The qualitative behavior of the axial distribution of ions in the DZ varies depending on the level of transpiration. Under high transpiration there is a steady decline in concentration in the xylem along the length of the root in the DZ (Figure 5B and red dotted line in Figure 5C), whereas under low transpiration conditions the ion concentrations in the xylem increase along the length of the root in the DZ (Figure 5A and solid red line in Figure 5C). This dichotomy arises from the competing effects of diffusion and convection. High transpiration results in ions being convected away faster than can be replaced by diffusion, while under low transpiration the low level of convection cannot offset the influx of ions by diffusion into the xylem from the surrounding tissues.

In terms of the radial distribution of ions in the DZ, the concentration of ions in the xylem and pericycle is lower at higher levels of transpiration (Figure 5B and dotted lines in Figure 5C compared to Figure 5A and solid lines in Figure 5C) due to greater convection up and out of the root. In addition, at higher levels of transpiration there is a build up of ions in the endodermis at locations where only the CS is present (including at passage cell locations), while this build up is not evident at lower transpiration levels (green dotted lines compared to solid lines in Figure 5C). Figures 5D,E highlight how the interactions between diffusion and convection generate these contrasting results. In particular, where only the CS is present, a high level of convection (red arrows in Figure 5E) is required to offset the process of diffusion, which counteracts the formation of any concentration gradients (see yellow arrows in Figure 5E). In contrast, at low levels of transpiration, the inward convection of ions is small or even reversed due to osmotic pressure gradients (red arrows in Figure 5D) and hence there is no build up of ions outside the endodermal barriers. Overall these results point to the importance of considering the effect of the level of transpiration when experimentally investigating the function of endodermal barriers, particularly when using the presence of a build up of ions outside the CS as an experimental measure of how well it is functioning as a barrier (e.g., Lauchli et al., 2008).

In contrast to the results in the DZ, the steady state concentrations in the EZ are identical and equal to the ion concentrations in the soil for both transpiration scenarios (see Figures 5A–C). Since there is only negligible convection in the EZ, transpiration conditions do not influence the uptake of ions in this hydraulically isolated region of the root. Similarly, for both transpiration scenarios the concentration of ions in the xylem and pericycle decreases through the transition zone from the EZ to the DZ due to the development of a functional xylem. However, this decrease is more pronounced under higher transpiration conditions (see Figures 5A–C).

The effect of passage cells on the distribution of ions extends across several tissue regions (see Figure 5C). There are higher levels of both diffusion and convection across the endodermis in the vicinity of passage cells compared to the surrounding cells which are affected by the SL (Figures 5D,E). Where there are passage cells, ions build up in the pericycle as both diffusion and convection draw ions in from the surrounding outer tissues (see the yellow diffusive and red convective arrows in Figures 5D,E). Again, these results confirm the function of passage cells as key entry points into the stele (Peterson and Enstone, 1996).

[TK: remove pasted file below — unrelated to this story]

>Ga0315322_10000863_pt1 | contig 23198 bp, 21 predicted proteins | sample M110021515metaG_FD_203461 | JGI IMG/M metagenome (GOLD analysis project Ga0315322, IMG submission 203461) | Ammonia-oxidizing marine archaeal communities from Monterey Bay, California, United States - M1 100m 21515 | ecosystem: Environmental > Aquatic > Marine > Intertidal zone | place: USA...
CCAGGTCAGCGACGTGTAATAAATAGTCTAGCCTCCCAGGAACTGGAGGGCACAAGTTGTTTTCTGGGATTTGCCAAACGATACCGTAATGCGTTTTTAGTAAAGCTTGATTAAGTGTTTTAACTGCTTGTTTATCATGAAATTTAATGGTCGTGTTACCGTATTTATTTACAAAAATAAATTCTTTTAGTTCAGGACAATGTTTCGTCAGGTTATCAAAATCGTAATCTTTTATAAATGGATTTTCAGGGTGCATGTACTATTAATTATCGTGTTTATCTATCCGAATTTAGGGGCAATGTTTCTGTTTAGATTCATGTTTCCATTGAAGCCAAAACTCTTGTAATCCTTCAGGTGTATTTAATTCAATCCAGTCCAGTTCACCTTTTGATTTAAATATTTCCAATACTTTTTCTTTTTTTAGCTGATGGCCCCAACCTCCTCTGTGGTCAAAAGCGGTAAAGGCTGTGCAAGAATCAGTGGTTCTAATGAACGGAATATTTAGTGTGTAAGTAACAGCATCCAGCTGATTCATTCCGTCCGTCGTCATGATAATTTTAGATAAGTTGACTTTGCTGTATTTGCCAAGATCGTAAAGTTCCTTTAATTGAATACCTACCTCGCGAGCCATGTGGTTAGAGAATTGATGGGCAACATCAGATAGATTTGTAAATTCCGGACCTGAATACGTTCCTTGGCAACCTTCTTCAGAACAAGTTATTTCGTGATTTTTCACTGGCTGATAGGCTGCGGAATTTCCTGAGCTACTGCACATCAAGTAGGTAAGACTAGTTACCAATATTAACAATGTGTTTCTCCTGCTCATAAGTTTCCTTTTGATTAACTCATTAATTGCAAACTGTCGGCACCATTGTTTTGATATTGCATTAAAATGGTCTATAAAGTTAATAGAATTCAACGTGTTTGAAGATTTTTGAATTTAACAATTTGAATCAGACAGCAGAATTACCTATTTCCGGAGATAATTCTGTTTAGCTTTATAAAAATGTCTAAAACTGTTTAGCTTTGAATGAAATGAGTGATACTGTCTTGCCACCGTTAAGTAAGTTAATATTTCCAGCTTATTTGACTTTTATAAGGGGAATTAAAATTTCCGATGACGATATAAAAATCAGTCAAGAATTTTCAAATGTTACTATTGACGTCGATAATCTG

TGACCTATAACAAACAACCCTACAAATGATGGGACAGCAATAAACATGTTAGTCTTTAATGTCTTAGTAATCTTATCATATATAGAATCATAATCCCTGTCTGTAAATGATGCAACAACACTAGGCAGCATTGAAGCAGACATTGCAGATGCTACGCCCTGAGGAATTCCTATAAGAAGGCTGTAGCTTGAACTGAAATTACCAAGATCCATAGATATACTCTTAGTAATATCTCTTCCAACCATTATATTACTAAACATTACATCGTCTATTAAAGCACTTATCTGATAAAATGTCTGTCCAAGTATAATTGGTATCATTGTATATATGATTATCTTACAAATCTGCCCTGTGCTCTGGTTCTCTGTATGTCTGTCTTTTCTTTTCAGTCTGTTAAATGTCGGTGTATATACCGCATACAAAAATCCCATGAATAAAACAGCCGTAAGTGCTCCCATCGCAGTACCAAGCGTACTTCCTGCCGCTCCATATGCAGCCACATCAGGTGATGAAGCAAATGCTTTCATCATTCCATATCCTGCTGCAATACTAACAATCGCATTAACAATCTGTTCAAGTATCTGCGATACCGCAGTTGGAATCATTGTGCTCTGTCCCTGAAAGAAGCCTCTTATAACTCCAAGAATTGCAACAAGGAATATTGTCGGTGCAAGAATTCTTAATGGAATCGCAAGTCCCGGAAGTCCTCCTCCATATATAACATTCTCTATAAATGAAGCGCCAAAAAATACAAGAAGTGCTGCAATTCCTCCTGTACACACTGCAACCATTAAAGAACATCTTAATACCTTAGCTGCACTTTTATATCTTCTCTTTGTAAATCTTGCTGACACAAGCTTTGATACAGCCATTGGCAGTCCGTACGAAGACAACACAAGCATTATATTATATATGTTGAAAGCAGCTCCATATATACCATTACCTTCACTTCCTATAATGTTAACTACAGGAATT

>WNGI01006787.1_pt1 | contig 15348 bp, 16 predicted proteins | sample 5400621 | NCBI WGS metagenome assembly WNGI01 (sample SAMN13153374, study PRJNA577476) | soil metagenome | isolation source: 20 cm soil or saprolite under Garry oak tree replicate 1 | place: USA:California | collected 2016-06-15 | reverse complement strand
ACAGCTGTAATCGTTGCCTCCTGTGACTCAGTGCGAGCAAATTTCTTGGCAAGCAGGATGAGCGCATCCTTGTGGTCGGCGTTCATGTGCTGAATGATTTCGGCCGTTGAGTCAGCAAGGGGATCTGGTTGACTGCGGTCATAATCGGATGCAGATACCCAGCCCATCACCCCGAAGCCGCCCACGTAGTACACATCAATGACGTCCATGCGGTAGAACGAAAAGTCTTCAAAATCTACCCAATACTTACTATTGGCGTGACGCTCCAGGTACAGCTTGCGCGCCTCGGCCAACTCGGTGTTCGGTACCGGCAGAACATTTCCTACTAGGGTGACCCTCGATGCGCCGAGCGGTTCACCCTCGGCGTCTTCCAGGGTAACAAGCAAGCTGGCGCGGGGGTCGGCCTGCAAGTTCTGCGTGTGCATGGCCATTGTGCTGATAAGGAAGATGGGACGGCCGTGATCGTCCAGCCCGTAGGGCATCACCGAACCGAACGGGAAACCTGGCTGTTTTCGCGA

The arrows in Figures 5A,B show that the pattern of ion uptake is not qualitatively affected by the level of transpiration. However, the magnitude of ion uptake is strongly dependent on the rate of transpiration.

The significant differences in the distribution of ions for the different transpiration conditions are supported by experimental observations. For example, Møller et al. (2009) found that the measured radial distribution of Na+ and K+ differed substantially between plants grown in conditions where there was little or no transpiration and those plants grown in transpiring conditions. In addition, our predicted increase in the magnitude of water uptake along the length of the root for higher transpiration conditions (Figures 5A,B) has also been observed experimentally (e.g., Sanderson, 1983).

Measurements of Transient vs. Steady State Ion Fluxes Reflect Different Aspects of Root Function

The design of experiments to measure the fluxes of ions and/or water across root surfaces (e.g., Zhou et al., 2011) should incorporate an appropriate time frame to match the purpose of the experiment, i.e., are transient or steady state conditions appropriate? Transient ion fluxes demonstrate which regions along the length of the root fill up most rapidly, while steady state fluxes indicate the regions through which the main uptake occurs over time. This is highlighted in Figure 6, which shows how the ion concentrations (colormap) and the radial solute fluxes (arrows) change over time. For clarity only the net radial solute fluxes into the epidermis and pericycle are shown in Figure 6, rather than the fluxes into all of the root tissues. As in previous figures, the arrows in Figure 6 also represent the water flow rates, which are in direct proportion to the ion fluxes. The results indicate that the solute fluxes at the surface are not representative of those in the inner regions of the root until the system is at or near steady state (Figures 6A–C). However, when the system is at steady state (Figure 6D), solute fluxes across the root surface are representative of where the main uptake of ions into the inner regions occurs. This is provided there are no large vertical fluxes in the intervening regions. Further complications in flux measurements would arise if the ions being measured are converted to other forms before reaching the stele (e.g., the reduction of nitrate to nitrite).